Using Xitron 4000 in a study on 68 lactating South African women with a mean body mass index of 26, Papathakis et al.14 found BIS to underestimate total body water (TBW) compared with dilution methods and thus to overestimate body fat. BIS derived by Xitron 4200 has been reported to correctly estimate TBW compared with dilution methods in early pregnancy and early postpartum but to underestimate TBW in late pregnancy in 21 healthy Swedish women with on average normal body weight.5 Multifrequency bioimpedance analysis by Bodystat 4000 has also been reported to underestimate TBW during lactation and hence overestimate body fat.15

We have found 8-electrode MFBIA by Tanita using proprietary equations unknown to us to underestimate FM and overestimate FFM and to be both biased and imprecise compared with air displacement pletysmography in obese Swedish women.16

Thus, BIS methods have been found both to give fair estimates of TBW postpartum in small well-controlled studies, but to be biased in larger studies, whereas MFBIA methods have been scarcely used.

We recently reported interventional results on body composition from a randomized 12-week trial postpartum on dietary and exercise behavior modification in overweight and obese women.7 The trial included detailed repeated measurements of body composition using both reference methods, as well as more simple methodology. Consequently, the aim of the present study was to evaluate whether bioimpedance methods, by either BIS or MFBIA, can estimate body composition expressed as FM, FFM and muscle mass (skeletal muscle mass, SMM), both cross-sectional and longitudinal, in lactating overweight and obese women compared with DXA. Furthermore, bioimpedance estimations of TBW were validated against doubly labeled water (DLW).



During 2007–2010, 72 lactating women who were overweight or obese were recruited to a randomized controlled trial (LEVA, Livsstil vid Effektiv Viktminskning under Amning; Lifestyle for effective weight loss during lactation) through advertisements at 15 antenatal care clinics in the region of Gothenburg.7 In total, 70 women, 35 overweight and 35 obese (non-smokers, singleton term delivery, birth weight >2500 g, intention to breastfeed for 6 months and no suspected or diagnosed illness on the part of the mother or infant), completed the baseline measurements. The women were randomized to four groups according to a 2 × 2 factorial study design: control group (C group) and dietary behavior modification group (D group) receiving 2.5 h of individual dietary counseling to achieve a 0.5 kg weight loss per week aided by self-weighing and bi-weekly cell phone text messages, exercise group (E group) receiving 2.5 h of individual exercise counseling to achieve 4 × 45 min of moderate intensity exercise per week aided by heart-rate self-monitoring and bi-weekly cell phone text messages, and combined diet and exercise group (DE group) receiving both D and E interventions. The 12-week interventions resulted in a 9% weight loss after the dietary treatment, which was maintained without further intervention for 9 months, whereas exercise treatment did not result in weight loss.7 Weight loss in all groups consisted mainly of FM, and reductions in muscle mass were minimal. Clinical data and body composition from baseline A, after intervention B and 1 year after baseline are presented in Table 1.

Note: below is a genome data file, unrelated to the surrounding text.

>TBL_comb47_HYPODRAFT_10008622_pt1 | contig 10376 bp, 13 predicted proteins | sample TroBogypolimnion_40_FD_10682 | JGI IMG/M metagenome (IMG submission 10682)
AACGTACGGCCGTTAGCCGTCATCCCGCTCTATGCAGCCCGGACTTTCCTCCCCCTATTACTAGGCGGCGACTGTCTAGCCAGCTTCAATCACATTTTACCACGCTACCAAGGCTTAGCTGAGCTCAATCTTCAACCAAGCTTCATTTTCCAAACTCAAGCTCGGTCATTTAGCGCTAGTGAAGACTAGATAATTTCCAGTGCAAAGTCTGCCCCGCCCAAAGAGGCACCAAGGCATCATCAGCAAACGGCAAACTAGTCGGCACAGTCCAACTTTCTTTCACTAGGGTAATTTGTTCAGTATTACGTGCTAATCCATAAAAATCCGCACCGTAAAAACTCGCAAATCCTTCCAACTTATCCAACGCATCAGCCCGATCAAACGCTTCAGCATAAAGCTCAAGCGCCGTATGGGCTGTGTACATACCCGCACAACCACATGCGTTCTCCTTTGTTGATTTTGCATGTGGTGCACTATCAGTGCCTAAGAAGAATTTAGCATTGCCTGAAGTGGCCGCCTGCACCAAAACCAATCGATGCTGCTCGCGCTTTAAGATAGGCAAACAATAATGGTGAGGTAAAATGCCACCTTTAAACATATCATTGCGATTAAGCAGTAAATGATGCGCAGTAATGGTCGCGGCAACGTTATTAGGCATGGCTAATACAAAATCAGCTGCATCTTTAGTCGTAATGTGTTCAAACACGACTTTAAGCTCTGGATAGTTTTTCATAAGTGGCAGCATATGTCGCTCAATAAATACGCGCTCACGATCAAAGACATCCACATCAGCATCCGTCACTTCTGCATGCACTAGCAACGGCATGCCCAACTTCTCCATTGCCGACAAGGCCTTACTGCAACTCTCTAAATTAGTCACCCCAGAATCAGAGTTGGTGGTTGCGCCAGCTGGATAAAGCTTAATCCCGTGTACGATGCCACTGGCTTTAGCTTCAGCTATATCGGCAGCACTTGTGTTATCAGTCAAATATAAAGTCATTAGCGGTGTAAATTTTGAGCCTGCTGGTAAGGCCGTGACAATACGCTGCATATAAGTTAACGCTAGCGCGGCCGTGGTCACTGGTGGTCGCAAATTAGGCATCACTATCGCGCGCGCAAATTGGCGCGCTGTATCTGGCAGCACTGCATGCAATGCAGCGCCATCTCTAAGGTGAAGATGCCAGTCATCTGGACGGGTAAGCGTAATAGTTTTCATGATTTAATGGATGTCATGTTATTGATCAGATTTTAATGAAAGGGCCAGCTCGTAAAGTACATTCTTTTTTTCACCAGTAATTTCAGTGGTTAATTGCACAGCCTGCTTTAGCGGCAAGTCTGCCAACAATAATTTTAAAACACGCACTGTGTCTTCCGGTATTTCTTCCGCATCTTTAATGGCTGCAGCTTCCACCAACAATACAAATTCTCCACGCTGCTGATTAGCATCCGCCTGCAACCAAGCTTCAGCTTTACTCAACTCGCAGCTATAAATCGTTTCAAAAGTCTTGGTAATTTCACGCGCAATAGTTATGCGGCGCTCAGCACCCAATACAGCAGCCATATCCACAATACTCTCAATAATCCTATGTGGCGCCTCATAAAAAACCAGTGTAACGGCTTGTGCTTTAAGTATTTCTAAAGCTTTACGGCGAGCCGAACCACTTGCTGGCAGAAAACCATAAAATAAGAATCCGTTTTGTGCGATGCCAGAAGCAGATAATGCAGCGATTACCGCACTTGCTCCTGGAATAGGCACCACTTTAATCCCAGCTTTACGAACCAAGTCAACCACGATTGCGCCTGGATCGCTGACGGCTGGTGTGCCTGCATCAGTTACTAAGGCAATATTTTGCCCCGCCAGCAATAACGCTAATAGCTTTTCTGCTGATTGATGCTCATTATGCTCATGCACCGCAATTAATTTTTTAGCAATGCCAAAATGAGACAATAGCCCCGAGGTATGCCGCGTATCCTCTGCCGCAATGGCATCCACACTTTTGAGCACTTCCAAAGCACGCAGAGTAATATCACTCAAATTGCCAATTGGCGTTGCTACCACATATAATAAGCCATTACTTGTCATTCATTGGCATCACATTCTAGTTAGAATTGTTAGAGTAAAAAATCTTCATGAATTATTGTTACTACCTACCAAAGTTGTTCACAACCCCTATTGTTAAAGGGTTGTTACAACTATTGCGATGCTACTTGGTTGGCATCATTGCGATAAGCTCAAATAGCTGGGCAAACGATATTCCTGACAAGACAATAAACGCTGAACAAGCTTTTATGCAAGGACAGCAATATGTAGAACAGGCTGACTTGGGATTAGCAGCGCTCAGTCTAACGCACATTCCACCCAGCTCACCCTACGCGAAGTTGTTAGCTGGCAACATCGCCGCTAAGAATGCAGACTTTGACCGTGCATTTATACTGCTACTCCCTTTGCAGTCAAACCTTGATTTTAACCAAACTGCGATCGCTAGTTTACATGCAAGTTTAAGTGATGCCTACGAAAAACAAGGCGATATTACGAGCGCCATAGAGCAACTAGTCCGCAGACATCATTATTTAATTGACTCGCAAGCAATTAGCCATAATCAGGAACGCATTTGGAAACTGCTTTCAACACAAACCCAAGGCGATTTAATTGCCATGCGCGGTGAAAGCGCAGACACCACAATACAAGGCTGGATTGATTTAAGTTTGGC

Table 1 Body composition values by reference methods and by impedance methods in overweight and obese Swedish women at baseline 8–12-week postpartum, after 12-week intervention and at 1 year after baseline

Ethics statement

The study received full ethical approval by the regional ethics board (registration number 483-06) in Gothenburg, Sweden, and is registered at as NCT01343238. All participants were informed about study protocol and signed an informed consent sheet.

Study design